I got he idea for the device when I was planning to build a CO2 traffic light for my son's class room and realized that these inexpensive eCO2 sensors are actually measuring other human gaseous emissions as proxy markers. These are predominantly hydrogen (H2) and some methane (CH4) generated by bacteria in the guts. Spontaneous local emissions, i.e. trumps and farts, result in a short local raise of the H2 and CH4 concentrations. These gases can be easily oxidized and be determined using electrochemical sensors as the SGP30. This sensor is generating two raw signals, a "hydrogen" and an "ethanol" value,which are then is used to calculate internally the eCO2 (carbon dioxide equivalent) and TVOC (total volatile organic components) signals that are reported by the sensor breakout. eCO2 gives the strongest signals and was therefor used to monitor H2/CH4 emissions. But with the same device you may also measure ethanol vapours or other organic gases.

And, in case, you may even use the device as a noisy class room air quality monitor.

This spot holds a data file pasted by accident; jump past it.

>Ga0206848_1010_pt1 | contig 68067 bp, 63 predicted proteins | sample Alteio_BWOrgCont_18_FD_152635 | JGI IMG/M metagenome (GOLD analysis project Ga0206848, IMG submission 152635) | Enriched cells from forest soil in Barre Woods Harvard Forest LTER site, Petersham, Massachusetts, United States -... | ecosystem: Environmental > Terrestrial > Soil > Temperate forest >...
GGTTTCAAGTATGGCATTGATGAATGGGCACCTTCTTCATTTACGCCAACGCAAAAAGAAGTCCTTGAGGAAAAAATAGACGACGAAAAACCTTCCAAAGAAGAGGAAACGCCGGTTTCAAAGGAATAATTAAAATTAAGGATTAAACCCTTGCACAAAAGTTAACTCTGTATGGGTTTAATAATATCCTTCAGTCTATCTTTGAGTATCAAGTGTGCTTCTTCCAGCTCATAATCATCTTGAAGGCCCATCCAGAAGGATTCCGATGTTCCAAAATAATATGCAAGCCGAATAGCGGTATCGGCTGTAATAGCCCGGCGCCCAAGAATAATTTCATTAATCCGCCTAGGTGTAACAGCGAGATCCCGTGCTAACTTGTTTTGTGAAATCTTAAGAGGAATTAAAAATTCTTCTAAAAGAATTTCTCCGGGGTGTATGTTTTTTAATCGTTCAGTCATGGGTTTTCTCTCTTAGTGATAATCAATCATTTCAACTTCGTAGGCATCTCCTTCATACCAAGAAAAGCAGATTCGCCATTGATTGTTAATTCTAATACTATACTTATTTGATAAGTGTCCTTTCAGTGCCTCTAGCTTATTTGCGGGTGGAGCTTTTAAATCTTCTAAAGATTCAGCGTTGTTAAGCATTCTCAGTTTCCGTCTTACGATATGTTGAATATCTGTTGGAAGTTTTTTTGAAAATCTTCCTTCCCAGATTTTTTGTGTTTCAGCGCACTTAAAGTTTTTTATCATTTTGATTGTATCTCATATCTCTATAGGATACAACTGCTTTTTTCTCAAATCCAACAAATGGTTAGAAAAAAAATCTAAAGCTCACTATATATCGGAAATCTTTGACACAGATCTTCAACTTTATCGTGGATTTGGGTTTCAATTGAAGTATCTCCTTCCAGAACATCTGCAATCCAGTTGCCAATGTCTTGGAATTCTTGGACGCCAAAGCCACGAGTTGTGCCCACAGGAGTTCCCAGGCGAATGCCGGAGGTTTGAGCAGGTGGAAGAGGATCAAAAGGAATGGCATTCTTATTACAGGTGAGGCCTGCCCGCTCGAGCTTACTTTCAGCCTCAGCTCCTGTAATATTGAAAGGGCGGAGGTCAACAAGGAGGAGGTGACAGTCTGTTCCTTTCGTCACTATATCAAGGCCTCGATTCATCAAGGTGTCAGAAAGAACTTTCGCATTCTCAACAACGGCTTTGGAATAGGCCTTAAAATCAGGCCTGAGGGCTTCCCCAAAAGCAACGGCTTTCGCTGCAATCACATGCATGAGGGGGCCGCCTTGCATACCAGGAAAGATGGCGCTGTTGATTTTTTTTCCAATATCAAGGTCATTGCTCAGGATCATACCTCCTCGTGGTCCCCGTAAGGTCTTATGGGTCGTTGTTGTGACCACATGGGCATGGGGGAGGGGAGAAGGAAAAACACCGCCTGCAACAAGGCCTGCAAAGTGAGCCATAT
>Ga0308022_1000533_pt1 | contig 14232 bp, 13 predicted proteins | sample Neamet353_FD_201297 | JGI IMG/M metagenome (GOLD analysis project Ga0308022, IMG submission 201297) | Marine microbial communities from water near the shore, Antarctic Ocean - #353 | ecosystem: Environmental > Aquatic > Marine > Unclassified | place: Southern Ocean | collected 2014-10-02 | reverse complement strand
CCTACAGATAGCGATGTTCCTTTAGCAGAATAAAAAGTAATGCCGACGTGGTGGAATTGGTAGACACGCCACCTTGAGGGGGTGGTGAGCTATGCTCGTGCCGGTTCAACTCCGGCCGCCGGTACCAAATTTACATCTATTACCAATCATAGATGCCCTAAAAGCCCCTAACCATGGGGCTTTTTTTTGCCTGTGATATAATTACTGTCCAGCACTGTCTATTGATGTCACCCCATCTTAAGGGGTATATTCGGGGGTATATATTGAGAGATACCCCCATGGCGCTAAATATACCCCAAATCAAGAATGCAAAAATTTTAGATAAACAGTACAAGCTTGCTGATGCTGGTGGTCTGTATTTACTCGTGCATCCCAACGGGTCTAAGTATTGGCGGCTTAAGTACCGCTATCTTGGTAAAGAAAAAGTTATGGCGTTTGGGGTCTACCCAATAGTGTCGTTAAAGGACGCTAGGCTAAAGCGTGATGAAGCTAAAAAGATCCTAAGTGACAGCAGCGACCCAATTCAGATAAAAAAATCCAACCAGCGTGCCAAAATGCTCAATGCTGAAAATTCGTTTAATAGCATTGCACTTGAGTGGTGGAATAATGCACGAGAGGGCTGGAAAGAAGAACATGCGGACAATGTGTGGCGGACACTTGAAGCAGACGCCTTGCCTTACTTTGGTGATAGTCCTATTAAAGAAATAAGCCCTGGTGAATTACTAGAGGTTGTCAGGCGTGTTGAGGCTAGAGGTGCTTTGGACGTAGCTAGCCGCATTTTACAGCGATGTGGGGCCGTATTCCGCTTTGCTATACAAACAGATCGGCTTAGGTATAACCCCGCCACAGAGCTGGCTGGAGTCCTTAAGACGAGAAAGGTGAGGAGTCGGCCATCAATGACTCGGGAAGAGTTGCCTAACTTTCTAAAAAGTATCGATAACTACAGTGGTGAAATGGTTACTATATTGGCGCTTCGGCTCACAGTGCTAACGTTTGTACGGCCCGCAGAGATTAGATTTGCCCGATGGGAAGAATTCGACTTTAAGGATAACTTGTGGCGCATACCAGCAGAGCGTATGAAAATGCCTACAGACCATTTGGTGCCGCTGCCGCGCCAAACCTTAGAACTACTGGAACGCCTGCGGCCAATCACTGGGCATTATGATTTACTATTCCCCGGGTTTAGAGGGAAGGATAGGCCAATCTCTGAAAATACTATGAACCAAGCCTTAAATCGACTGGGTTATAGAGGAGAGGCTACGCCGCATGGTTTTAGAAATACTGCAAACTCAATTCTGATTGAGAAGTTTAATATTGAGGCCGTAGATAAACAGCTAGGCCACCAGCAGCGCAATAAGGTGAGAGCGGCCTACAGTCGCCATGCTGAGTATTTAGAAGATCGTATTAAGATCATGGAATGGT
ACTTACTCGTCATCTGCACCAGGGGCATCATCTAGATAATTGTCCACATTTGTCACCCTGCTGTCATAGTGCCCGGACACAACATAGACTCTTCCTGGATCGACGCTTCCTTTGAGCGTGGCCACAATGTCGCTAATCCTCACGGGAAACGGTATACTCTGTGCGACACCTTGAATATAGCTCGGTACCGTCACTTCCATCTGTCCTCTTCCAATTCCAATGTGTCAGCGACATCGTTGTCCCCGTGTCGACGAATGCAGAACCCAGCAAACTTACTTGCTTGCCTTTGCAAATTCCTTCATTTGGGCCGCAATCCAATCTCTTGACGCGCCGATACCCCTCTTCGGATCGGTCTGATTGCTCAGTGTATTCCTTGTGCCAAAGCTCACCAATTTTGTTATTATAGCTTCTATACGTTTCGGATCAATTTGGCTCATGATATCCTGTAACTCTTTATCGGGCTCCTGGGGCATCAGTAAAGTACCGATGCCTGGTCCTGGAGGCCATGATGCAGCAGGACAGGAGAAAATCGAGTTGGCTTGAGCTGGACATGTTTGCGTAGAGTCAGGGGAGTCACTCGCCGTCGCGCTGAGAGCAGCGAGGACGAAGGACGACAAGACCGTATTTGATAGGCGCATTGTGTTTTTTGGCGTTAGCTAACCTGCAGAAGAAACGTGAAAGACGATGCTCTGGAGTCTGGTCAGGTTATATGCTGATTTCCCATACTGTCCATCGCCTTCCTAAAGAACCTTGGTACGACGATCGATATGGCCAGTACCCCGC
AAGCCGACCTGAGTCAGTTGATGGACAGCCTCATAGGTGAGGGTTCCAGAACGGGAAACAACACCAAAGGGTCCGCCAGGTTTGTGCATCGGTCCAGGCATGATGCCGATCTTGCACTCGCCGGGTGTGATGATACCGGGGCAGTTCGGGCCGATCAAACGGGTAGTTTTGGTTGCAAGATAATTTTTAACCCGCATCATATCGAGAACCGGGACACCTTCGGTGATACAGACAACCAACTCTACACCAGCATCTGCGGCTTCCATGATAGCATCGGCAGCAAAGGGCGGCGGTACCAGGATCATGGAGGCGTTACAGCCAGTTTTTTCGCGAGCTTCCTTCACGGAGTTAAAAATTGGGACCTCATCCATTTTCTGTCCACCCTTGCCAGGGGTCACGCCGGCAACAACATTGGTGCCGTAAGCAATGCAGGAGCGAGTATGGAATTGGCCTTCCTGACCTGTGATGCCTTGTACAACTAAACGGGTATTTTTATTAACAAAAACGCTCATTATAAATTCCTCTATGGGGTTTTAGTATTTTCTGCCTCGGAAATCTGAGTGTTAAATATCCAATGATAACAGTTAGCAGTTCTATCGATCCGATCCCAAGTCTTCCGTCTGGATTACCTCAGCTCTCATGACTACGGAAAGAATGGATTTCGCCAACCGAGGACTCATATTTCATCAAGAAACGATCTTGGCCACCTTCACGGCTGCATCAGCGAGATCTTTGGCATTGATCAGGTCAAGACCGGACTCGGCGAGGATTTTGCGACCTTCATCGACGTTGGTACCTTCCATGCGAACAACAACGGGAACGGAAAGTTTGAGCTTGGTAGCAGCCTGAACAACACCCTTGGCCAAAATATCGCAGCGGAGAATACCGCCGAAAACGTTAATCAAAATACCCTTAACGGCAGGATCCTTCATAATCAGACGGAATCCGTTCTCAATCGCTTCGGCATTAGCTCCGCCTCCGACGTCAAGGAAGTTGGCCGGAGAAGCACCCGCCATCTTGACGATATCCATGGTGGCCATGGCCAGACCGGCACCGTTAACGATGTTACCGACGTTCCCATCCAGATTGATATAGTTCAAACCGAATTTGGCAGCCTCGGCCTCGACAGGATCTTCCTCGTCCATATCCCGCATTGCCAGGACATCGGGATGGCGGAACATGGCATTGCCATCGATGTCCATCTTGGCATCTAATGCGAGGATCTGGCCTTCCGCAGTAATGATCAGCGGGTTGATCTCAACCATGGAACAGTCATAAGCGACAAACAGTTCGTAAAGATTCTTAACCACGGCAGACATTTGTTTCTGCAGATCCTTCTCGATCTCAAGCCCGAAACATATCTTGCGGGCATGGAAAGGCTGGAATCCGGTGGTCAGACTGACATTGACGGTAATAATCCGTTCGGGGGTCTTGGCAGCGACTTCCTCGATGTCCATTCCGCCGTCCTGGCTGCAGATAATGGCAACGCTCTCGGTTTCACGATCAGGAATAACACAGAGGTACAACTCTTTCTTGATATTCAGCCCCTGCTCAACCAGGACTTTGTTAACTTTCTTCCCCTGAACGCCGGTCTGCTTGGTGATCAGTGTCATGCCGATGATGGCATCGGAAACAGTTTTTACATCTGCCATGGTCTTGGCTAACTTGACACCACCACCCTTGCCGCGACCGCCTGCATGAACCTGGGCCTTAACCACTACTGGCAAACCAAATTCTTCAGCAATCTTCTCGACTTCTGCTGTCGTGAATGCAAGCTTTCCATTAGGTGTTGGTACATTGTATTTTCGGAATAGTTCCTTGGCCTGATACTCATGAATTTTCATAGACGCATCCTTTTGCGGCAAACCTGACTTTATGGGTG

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Note added April 2021: Turns out you may also play MP3s with the Pico/I2S combo. Example here:
The Horrifying Chocolate Easter Bunny

Supplies

Raspberry Pi Pico (4€/4 GBP)

MAX98357A I2S Class D mono amp breakout, Adafruit (6 US$/7 €)

SGP30 sensor breakout, Pimoroni (16 €/GBP)

Speaker, 4 or 8 Ohm.
I used a 3W 4 Ohm Speaker.

Breadboard

USB power pack

some jumper cables

Step 1: Assembly

Assembly is simple.

I soldered jumper cables to the Pimoroni SGP30 breakout. You may as well the Adafruit or Sparkfun versions of the sensors. I soldered headers to the MAX98357 breakout and the Pico and the Pico was placed on a breadboard, Using jumper cables, the MAX98357 din (data in), BCLK (bit clock) and LRC (word select) ports were connected to the Pico's GP9,GP10 and GP11 ports. GND (ground) and vin (voltage in) to the Pico's GND and 3V3 (Out) ports.

The SGP30's SDA and SCL ports were connected to the Pico's GP21 and GP22, GND and vin to the according ports on the Pico.

The speakers black and red cables were connected to the terminal block I soldered to the MAX98357 breakout.

Now load the script, renamed to "code.py", and the WAV file to the Pico's root directory and the SGP30.mpy driver from the Adafruit CircuitPython library into folder "lib" on the Pico.